During a comprehensive eye exam several tests are administered to test both the patient’s vision and overall eye health.

  • At the beginning of the exam, the doctor should ask about any issues or other existing conditions that may be affecting your vision, as well as review any other concerns.
  • Next, the doctor will see how clearly you can see. One of the most efficient ways to do this is by reading letters from an eye chart on the wall, called a Snellen Chart, and sentences from a hand-held sheet. Each eye is also tested on its own to check for any disparity.
  • To test for glaucoma, the doctor will puff a small amount of air in each eye. The doctor can tell a lot by how well your eye responds to this puff of air. Some people find it uncomfortable but most are just startled by it. It typically doesn’t hurt.  A machine with different cards with colored dots that form numbers will check for any color blindness that may exist.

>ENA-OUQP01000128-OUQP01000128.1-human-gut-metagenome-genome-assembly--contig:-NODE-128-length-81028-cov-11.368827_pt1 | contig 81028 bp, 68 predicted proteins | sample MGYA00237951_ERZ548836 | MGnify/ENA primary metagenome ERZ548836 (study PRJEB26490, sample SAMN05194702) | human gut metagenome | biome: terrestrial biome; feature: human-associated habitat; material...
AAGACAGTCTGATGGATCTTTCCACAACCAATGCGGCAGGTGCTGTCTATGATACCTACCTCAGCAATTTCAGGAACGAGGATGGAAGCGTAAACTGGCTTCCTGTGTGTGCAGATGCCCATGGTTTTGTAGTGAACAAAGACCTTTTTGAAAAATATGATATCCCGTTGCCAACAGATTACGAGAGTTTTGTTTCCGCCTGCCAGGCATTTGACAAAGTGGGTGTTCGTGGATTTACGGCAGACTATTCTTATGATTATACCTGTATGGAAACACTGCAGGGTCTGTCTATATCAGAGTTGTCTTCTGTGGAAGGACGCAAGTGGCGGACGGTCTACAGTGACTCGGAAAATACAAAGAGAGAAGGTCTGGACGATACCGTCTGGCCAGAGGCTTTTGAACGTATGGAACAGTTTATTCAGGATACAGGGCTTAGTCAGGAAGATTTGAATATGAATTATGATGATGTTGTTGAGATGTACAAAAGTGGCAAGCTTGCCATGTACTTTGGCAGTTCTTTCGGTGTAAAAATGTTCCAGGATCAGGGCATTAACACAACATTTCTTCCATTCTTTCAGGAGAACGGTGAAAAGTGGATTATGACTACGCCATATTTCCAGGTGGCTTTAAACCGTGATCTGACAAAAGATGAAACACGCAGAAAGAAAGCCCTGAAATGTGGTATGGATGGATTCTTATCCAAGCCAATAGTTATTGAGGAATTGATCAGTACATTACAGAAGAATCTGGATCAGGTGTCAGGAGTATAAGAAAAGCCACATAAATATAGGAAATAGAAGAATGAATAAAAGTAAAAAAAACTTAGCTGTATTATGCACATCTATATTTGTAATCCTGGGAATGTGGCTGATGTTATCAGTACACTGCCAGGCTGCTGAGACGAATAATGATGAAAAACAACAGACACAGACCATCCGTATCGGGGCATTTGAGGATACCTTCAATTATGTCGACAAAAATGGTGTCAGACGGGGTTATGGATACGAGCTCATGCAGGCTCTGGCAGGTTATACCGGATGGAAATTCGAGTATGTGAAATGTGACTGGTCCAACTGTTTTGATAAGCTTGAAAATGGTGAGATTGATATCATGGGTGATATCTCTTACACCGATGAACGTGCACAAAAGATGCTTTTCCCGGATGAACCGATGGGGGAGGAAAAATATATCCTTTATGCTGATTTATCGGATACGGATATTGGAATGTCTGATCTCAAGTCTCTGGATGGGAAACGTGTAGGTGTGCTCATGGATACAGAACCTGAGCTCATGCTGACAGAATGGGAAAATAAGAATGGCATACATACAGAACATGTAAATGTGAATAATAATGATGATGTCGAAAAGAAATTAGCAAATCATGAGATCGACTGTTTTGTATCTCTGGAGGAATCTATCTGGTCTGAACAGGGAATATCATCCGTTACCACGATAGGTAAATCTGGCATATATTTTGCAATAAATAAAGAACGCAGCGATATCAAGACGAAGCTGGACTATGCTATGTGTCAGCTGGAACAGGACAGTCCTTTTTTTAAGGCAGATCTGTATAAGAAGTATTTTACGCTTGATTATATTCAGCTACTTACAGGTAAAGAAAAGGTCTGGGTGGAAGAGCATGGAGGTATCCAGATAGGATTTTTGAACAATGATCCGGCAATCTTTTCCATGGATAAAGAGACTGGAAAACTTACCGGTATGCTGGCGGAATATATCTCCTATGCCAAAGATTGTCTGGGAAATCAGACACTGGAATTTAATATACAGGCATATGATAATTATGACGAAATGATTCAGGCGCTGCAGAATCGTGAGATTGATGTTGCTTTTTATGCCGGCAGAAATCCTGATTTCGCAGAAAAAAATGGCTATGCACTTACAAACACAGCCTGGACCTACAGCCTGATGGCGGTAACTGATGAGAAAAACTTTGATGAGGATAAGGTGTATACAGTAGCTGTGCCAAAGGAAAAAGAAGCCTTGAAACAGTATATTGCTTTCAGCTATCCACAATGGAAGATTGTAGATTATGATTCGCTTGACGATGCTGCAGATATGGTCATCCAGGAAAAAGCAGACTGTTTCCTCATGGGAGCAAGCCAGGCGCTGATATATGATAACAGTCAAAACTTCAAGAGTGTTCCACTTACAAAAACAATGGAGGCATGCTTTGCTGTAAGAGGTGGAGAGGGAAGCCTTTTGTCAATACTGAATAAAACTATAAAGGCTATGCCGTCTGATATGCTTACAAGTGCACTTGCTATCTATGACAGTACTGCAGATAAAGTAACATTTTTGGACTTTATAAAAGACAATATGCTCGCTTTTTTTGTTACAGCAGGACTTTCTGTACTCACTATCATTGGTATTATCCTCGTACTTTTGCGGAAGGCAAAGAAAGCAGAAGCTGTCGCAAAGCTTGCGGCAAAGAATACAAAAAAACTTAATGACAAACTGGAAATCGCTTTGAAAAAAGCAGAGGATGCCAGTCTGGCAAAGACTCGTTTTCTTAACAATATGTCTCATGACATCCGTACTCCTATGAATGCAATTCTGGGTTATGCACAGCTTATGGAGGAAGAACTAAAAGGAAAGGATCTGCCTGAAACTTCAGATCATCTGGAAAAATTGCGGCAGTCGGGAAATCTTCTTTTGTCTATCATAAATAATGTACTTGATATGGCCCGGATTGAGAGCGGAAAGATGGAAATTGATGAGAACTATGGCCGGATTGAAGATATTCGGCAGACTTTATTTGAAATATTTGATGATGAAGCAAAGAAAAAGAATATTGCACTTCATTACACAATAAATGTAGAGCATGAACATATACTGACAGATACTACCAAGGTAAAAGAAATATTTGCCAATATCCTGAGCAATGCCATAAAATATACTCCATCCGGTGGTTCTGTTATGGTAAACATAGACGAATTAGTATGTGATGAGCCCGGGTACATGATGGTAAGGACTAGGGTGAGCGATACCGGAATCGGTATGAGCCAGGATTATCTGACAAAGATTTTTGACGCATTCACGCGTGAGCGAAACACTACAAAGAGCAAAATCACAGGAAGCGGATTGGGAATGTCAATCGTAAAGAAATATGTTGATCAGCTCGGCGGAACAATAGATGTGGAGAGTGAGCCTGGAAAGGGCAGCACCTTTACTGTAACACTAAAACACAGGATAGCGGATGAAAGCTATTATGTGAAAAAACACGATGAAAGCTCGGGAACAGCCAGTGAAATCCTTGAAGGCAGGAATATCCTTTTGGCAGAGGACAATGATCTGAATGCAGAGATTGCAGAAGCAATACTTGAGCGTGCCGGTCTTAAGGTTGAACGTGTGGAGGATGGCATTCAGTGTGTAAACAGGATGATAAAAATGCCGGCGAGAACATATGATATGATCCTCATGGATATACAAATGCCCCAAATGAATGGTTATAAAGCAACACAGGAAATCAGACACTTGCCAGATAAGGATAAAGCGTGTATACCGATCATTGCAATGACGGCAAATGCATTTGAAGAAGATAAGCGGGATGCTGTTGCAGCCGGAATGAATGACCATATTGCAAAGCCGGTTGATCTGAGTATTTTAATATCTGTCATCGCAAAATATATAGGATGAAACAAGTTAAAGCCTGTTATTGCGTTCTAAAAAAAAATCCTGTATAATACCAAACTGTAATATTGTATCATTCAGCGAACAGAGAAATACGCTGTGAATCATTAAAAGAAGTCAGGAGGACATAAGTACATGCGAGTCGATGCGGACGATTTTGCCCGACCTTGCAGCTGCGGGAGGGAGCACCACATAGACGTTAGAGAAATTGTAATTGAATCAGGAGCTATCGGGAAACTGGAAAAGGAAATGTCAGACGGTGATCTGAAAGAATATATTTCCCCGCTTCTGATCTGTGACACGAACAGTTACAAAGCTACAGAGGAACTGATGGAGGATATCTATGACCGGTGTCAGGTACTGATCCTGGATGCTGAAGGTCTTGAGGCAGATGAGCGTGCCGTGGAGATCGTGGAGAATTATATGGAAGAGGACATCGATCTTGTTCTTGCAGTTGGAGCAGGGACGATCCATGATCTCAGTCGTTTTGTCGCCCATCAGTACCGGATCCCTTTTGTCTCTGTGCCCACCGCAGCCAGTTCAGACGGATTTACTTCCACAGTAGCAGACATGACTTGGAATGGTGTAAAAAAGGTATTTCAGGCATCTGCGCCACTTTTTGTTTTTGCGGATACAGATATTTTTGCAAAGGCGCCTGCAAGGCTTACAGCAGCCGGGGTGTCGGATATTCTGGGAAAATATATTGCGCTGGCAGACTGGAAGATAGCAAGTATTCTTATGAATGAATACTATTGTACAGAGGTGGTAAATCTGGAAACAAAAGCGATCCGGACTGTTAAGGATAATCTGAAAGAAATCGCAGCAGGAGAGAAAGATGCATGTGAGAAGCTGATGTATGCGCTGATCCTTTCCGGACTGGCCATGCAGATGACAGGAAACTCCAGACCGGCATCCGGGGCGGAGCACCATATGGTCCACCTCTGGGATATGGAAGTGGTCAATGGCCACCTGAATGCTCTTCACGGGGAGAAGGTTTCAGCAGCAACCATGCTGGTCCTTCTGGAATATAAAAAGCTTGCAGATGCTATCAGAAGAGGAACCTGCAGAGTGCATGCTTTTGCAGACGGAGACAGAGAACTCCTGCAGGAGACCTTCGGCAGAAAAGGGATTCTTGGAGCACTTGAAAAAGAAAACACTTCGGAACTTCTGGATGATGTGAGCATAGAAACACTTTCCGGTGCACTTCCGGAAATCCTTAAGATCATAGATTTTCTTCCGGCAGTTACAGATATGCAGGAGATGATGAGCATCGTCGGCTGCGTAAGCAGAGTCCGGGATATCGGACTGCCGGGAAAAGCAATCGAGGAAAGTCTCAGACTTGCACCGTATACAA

• To check the refraction of the eye, the doctor uses a tool called a retinoscope which shines light into the eyes and estimates the appropriate prescription strength. After that the doctor uses a series of slightly different lenses in front of the eyes and asking if the changes made vision better or worse. This test determines if vision correction is needed, and if so what prescription strength is required.
  • Then the doctor will use a biomicroscope to examine the health of the patient’s eye. This allows the doctor to have a magnified view of the front, middle and back of the eye and will check for vision conditions such as cataracts, macular degeneration, and diabetic retinopathy.
  • In some cases, the doctor may place drops into the patient’s eye to dilate the pupils which allows for an even better view of the peripheral areas of the eye.

After performing this series of tests, the doctor should offer an assessment based on the results and should answer any questions the patient may have.